Madison Courier on

Democrats and the 1920 Presidential Election

May 20, 1920

Woodrow Wilson's vice president, Thomas R. Marshall, addressed the Indiana Democratic State Convention in the state's capital on the coming November election. Wilson's public support had dwindled with the conclusion of World War I. The struggle between the president and Congress over the League of Nations "heightened public dissatisfaction with the president and minimized the Democrats' opportunity for victory in November 1920." To add to the party's struggles, Wilson did not deny or announce his candidacy. Thinking that the president might be seeking a third term, the Democratic contenders did not enter the field with enthusiasim, many refusing to take the stump against a sitting president. Vice President Marshall, though, could take the stump, as he was not a contender for the nomination, and he helped to distance the field from the unpopular Wilson - Kirk Terrell '09

Source: Matthew J. Bruccoli and Richard Layman, eds., American Decades: 1029-1929, 207-9.

"Marshall's Key Note at the Indiana Democratic State Convention Today." Madison Courier, 20 May 1920.

Marshall's Key Note at the Indiana Democratic State Convention Today.

An Able, Patriotic and Anti-Wilson Argument.

Indianapolis, May 20

Equal and exact justice to all men as a remedy for unrest was prescribed by Vice President Marshall in his keynote address today before the state democratic convention. He also urged jail sentences for profiteers and increased production to relieve the high cost of living.

I hold that the democratic doctrine of equal and exact justice to all men and of special privileges to none will meet all the angry and irreconciled views of today, said Mr. Marshall.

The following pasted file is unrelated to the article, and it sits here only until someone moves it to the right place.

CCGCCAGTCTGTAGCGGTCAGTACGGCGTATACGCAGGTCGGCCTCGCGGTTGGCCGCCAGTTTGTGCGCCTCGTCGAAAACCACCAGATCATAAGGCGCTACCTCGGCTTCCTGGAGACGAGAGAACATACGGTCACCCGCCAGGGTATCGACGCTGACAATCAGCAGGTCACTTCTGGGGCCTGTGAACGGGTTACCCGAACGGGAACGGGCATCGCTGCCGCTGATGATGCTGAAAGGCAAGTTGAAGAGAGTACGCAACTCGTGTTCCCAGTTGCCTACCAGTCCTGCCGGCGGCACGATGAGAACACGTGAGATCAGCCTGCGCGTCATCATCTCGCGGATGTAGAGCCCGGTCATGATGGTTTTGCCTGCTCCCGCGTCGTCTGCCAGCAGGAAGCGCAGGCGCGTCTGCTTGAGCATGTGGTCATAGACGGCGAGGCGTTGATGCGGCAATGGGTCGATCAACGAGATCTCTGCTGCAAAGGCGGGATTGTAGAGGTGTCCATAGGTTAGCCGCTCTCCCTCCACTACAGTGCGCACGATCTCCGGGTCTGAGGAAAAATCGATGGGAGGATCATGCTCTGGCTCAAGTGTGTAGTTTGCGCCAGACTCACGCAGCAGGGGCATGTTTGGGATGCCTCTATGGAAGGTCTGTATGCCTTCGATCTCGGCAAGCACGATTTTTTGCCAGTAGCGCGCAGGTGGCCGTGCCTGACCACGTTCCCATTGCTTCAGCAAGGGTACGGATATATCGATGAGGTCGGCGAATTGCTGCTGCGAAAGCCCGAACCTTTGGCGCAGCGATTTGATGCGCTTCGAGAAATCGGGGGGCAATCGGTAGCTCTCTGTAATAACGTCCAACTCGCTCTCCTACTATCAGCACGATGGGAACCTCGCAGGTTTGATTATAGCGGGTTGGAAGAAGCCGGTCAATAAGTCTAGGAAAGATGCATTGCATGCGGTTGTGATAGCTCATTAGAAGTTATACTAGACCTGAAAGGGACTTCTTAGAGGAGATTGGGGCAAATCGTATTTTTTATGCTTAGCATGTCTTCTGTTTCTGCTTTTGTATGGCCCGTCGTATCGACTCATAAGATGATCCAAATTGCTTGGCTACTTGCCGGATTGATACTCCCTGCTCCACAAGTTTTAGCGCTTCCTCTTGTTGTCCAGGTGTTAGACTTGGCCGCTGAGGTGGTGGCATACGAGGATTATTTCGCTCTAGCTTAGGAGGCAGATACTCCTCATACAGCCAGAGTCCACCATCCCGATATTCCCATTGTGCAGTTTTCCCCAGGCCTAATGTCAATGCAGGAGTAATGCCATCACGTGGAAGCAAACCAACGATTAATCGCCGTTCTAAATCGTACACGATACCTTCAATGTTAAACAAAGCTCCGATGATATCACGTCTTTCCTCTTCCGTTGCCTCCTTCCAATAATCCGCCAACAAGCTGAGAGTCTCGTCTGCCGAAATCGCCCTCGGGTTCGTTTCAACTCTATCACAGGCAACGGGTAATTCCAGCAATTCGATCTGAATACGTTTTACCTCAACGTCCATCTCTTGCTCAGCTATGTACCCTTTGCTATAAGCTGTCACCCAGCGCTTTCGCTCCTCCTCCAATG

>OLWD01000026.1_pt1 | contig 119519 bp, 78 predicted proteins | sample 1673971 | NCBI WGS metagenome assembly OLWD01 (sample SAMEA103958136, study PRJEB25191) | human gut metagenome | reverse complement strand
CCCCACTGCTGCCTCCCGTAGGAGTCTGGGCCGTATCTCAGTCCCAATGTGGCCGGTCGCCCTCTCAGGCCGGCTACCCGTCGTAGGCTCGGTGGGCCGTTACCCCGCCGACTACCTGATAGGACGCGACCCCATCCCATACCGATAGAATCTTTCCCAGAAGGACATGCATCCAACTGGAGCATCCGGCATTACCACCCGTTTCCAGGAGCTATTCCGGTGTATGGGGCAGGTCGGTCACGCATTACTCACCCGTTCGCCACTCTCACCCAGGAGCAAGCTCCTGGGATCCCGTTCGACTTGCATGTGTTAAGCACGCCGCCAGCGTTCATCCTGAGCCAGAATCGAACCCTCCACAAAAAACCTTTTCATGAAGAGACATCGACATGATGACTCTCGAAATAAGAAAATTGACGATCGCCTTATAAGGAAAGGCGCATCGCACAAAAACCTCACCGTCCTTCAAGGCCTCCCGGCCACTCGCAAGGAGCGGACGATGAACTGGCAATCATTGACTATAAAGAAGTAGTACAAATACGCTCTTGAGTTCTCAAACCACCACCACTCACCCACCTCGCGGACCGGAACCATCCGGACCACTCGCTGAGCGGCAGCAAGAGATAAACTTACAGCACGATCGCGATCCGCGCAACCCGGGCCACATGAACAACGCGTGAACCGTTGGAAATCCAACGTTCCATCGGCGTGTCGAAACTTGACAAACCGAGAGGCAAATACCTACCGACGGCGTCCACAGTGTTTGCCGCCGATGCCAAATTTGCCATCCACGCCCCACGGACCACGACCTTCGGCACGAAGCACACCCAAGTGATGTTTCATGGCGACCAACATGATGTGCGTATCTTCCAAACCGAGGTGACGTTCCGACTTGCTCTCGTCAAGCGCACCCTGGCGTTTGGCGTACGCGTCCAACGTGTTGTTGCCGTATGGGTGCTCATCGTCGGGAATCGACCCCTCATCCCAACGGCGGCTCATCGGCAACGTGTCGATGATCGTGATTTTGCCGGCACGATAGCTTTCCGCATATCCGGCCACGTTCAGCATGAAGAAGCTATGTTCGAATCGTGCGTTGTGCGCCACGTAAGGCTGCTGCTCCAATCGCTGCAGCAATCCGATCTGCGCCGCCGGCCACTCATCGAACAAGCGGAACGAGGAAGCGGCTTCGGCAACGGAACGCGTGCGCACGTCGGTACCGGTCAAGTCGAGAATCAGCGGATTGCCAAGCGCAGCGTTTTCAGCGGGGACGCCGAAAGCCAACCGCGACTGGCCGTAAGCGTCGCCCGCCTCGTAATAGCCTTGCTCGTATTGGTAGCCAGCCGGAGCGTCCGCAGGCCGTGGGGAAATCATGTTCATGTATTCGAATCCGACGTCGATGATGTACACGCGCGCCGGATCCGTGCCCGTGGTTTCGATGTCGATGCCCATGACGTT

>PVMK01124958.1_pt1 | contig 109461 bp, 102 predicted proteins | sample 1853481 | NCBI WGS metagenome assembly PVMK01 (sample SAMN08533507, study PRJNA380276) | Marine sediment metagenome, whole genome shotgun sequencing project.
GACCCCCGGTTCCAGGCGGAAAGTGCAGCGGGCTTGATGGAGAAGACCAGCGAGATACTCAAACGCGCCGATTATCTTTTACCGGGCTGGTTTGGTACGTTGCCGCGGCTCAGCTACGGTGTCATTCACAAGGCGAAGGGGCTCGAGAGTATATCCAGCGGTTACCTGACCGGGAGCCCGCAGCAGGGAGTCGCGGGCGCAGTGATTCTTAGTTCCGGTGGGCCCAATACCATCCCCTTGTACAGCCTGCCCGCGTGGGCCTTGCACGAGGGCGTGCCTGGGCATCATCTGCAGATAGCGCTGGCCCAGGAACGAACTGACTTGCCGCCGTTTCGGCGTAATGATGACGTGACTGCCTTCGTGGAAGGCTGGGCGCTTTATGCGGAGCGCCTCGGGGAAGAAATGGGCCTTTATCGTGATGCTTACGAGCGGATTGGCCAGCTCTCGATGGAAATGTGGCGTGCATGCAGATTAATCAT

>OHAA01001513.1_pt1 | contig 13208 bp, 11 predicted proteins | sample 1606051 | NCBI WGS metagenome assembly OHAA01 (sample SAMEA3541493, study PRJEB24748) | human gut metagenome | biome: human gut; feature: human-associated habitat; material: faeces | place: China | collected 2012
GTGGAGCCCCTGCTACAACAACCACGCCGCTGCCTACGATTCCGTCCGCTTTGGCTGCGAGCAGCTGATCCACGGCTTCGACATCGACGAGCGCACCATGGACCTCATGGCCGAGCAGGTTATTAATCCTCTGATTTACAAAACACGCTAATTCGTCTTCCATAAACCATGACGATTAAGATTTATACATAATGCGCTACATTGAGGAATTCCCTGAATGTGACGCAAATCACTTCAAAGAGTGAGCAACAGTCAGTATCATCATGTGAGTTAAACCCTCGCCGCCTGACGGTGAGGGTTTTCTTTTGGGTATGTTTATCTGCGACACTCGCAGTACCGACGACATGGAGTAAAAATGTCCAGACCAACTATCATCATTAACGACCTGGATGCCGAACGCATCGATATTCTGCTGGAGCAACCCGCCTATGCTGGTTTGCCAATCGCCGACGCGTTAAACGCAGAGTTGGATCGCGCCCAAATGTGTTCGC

The vice president also expressed the hope that President Wilson and the senate would reconcile their differences over the peace treaty and that it would be ratified; but said no man should be read out of the democratic party because of his opinion on the league of nations.

This was as I understand it, the vice president said, an American war. The peace should be an American peace. The war could not have been fought successfully as either a democratic war or a republican war. The peace cannot bring that real peace which the American People want if it be made either as a democratic or a republican peace.

I still hope that the president and the senate will reach an accord upon such terms as will enable the treaty to be ratified and a de jure peace to be made with the government of Germany, but as I grant to no man the right to read me out of the democratic party nor to say to me that I can not stand upon its platform, advocate the election of its candidates and vote for them, I, myself, will not say to any man that his views upon the league of nations inevitably place him without the democratic fold.

Vice President Marshall said his comments on the treaty would be brief for he had no hope of lighting the cimmerian darkness which now envelops it, but added:

A life long advocate of a resort to courts and not to force, I gave my unqualified endorsement to the altruistic views of the president, in the defense of which views he has broken his body.

Any let up in the enforcement of national prohibition until legal change has been made in its provisions was opposed by Mr. Marshall who warned the democratic party that it would merit the contempt of the people if it ever stands for the flaunting of a law because certain citizens do not believe in it.